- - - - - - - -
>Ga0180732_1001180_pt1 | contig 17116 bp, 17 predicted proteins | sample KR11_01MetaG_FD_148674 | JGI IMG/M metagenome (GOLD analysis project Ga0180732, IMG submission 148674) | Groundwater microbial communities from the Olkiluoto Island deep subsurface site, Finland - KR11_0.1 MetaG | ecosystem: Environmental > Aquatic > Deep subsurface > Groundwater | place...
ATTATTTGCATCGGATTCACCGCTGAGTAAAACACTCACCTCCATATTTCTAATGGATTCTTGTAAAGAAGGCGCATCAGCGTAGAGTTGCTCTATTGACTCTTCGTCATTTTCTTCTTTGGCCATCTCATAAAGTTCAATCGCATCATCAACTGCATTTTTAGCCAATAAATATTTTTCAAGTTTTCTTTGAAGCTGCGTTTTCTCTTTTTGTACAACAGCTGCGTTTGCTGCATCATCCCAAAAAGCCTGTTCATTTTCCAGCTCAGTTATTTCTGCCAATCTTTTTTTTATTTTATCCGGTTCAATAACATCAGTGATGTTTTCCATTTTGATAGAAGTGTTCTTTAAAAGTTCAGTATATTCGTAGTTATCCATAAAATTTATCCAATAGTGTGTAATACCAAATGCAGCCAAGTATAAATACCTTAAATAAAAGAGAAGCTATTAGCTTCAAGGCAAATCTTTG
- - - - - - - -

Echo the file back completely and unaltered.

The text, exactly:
>Ga0180732_1001180_pt1 | contig 17116 bp, 17 predicted proteins | sample KR11_01MetaG_FD_148674 | JGI IMG/M metagenome (GOLD analysis project Ga0180732, IMG submission 148674) | Groundwater microbial communities from the Olkiluoto Island deep subsurface site, Finland - KR11_0.1 MetaG | ecosystem: Environmental > Aquatic > Deep subsurface > Groundwater | place...
ATTATTTGCATCGGATTCACCGCTGAGTAAAACACTCACCTCCATATTTCTAATGGATTCTTGTAAAGAAGGCGCATCAGCGTAGAGTTGCTCTATTGACTCTTCGTCATTTTCTTCTTTGGCCATCTCATAAAGTTCAATCGCATCATCAACTGCATTTTTAGCCAATAAATATTTTTCAAGTTTTCTTTGAAGCTGCGTTTTCTCTTTTTGTACAACAGCTGCGTTTGCTGCATCATCCCAAAAAGCCTGTTCATTTTCCAGCTCAGTTATTTCTGCCAATCTTTTTTTTATTTTATCCGGTTCAATAACATCAGTGATGTTTTCCATTTTGATAGAAGTGTTCTTTAAAAGTTCAGTATATTCGTAGTTATCCATAAAATTTATCCAATAGTGTGTAATACCAAATGCAGCCAAGTATAAATACCTTAAATAAAAGAGAAGCTATTAGCTTCAAGGCAAATCTTTG